The taking tree

By Dan Dunkle | Nov 19, 2010

There are days when I ask myself, “What is the point of a maple tree anyway?”

Sure, it looks pretty enough on a summer day, the bottoms of the leaves radiating as they gather up the sunlight. At the peak of autumn, when the leaves blaze forth in brilliant color, the beauty of it stings your eyes. What more soothing song could there be than the whisper of wind in the leaves, like a multitude of fluttering wings?

But some of the beauty is lost on me when I spend an entire Saturday with a rake in my hand.

Let's think about this process for a minute. The tree spends all this time growing these great broad, green leaves, thousands of little Canadian flags, only to dump every last one of them on my lawn. Then in the spring, it just has to start growing leaves again.

Is this really the most efficient system for running a forest? It's like digging a hole only to fill it back in again.

We all remember reading Shel Silverstein's “The Giving Tree.”

My tree doesn't get it. I'm down there shouting, “Stop giving! I'm all set.” I'm not going to be crying when it's cut down to a stump for me to sit on.

So what happened was, I worked all week at the newspaper, thinking, “Hey, I'm not on duty this weekend! Bring on the fun!” TGIF, right?

Saturday morning, the weather was gorgeous, and it hit me that it was already November and the branches were bare. How many more good days would there be before the snow and ice and bleakness?

I surveyed the yard. Long tangles of unmowed grass like green hair on some giant's skull were covered in places by a thick carpet of dried leaves.

I went out with my rake and my wheelbarrow and began the process.

For a while I was working furiously, making a pile, picking it up, tossing it in the wheelbarrow and rolling it over to the designated pile of crap part of my lawn. I think of this area as “The Great Trash Heap,” like the character from the old kids' show “Fraggle Rock” (I'm required under law at this point to put an obscure '80s reference in every column).

Christine is not happy about The Great Trash Heap. She wants me to get organized and have the leaves ready for the city work crew that reportedly comes around and gets them.

“I'm doing it, so I'll decide how it's done,” I said, diplomatically.

She muttered something about the one time I do something in the yard. So my Saturday was off to an awesome start.

I went back outside and took a look at how it was coming so far. Two small leaf piles down. Eight-hundred-seventy-thousand to go. It was like raking up the national deficit.

It's times like this that every man has to ask himself, “What would Tim the Tool Man do?”

He would say, “More power!”

My theory was that if I put the bag on my mower, I could just vacuum up the leaves. This would be the same mower that stalls out in wet grass that's a few inches too high.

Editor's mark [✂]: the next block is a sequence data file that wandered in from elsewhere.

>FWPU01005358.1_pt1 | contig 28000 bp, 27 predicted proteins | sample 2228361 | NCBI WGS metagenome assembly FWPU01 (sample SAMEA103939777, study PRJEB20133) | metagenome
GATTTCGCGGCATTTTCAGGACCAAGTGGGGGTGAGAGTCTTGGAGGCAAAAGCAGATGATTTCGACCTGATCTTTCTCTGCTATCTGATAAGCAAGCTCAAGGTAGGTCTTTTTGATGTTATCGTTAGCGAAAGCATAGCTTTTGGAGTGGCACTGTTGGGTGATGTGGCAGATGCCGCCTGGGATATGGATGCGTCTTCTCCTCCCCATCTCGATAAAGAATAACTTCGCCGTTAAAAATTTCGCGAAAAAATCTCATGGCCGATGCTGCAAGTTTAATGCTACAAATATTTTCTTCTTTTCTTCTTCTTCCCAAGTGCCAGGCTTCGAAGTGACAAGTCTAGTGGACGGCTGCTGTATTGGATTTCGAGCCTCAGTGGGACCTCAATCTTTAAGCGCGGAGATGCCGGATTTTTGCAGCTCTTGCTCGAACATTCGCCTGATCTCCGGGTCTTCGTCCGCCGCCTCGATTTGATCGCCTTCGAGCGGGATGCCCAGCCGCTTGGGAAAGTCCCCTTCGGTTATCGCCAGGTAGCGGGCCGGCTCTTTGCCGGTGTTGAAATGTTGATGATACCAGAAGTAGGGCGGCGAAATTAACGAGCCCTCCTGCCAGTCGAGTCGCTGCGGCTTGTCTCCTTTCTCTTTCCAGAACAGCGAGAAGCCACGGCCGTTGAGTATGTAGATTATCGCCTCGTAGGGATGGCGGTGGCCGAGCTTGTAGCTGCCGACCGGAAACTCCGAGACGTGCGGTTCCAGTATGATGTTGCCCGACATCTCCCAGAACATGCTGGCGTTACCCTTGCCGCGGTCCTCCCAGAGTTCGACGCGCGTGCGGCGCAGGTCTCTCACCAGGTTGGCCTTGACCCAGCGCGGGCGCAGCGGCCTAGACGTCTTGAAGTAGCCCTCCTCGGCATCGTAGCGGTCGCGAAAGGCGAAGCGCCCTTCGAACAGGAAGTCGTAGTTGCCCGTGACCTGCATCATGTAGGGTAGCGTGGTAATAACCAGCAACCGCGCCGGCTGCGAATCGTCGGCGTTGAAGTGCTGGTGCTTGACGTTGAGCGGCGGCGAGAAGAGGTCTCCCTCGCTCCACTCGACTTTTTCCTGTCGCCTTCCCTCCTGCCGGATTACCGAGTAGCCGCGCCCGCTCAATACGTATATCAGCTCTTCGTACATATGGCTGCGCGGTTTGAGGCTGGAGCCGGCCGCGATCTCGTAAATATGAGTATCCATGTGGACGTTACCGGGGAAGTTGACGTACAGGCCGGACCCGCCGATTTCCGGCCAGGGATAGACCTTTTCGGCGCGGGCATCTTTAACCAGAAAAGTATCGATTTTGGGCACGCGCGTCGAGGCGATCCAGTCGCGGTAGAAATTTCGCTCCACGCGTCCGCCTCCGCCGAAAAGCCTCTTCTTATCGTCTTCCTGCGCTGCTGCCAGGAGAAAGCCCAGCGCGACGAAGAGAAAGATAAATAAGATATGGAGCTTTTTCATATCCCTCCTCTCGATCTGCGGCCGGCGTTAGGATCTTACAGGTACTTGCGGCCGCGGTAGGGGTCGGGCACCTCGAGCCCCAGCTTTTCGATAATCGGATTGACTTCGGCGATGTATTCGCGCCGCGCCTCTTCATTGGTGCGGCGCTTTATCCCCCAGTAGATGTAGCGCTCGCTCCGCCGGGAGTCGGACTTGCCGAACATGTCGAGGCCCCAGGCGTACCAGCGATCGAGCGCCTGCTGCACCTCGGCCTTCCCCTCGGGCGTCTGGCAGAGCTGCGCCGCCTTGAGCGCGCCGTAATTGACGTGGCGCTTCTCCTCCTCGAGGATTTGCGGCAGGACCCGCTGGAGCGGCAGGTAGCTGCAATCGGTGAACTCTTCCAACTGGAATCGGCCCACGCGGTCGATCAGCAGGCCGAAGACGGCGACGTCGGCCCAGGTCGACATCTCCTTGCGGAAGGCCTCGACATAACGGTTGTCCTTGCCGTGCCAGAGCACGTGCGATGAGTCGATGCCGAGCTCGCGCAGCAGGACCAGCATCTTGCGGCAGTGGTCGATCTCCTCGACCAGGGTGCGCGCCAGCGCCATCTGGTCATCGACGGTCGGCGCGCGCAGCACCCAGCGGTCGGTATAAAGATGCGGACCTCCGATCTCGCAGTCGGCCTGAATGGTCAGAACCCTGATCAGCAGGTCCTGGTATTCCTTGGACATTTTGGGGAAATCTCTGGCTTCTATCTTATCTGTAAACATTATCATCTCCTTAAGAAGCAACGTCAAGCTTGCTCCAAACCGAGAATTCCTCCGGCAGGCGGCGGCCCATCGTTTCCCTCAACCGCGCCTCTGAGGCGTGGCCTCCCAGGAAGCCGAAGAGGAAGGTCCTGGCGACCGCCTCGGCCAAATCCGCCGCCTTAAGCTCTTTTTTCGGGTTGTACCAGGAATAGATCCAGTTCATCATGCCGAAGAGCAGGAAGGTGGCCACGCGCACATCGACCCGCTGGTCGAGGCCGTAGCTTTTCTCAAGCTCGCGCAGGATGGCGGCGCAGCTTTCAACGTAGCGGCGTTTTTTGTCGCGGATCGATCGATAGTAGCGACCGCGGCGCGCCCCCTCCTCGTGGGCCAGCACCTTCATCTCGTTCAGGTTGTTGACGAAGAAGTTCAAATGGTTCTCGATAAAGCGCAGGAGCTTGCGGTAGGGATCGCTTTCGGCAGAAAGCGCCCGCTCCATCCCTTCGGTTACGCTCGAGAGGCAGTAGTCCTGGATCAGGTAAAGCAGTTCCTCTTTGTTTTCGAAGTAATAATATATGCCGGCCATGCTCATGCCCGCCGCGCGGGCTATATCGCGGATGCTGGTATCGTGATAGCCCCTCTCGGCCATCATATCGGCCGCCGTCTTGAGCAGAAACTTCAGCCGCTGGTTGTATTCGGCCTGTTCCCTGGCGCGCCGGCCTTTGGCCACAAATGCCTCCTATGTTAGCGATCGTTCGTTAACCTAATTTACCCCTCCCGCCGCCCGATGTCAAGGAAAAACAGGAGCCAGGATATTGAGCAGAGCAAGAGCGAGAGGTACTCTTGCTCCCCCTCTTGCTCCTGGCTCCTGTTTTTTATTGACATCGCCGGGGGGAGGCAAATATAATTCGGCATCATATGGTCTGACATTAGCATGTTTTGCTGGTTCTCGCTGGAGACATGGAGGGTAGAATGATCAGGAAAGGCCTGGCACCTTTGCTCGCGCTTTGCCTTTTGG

Rather than raking leaves in silence and crisp autumn air, I would grind through it all in a cloud of commotion and gas fumes.

“What are you doing?” Christine called out as I pushed the mower into a massive pile of leaves.

“I know what I'm doing!” I hollered over the engine.

The engine said, “Brrrrup!”, made a screeching sound and died.

“Just a minor setback!” I said as she fixed me with that look of hers.

Contrary to the doubts of doubters, it worked pretty well as long as I was just going over natural leaf cover rather than through a pile. The problem then was that I had to empty the bag every four seconds. Sometimes I would try to get away without emptying it, but the result was a spray of leaf-colored confetti out of the bottom of the mower.

After a mere four hours, most of the yard was done to a level of quality that almost met my wife's standards.

Now the only thing standing between me and my Saturday was taking trash to the dump and doing the bottle returns.

It's gotten so that most of my weekend days are as busy as my workdays. I arrive back at the office on Monday thinking I need another weekend.

Driving by “the grounds” a day or two later, Christine said, “What is that!” about some stray leaves that had crept into my yard.

That's the other fun part about the fall. Even after you clean up your yard, there's nothing to stop a cool wind from kicking up the leaves from a neighbor's lawn and sending them back your way.

“Maybe we're not meant to control our little patch of nature,” I said, philosophically. “Maybe the chaos of leaves is just a part of life.”

She's not buying it, and next year I'll be back out there, building up new blisters and wondering if there's a parallel universe in which trees are forced to work this hard for me.

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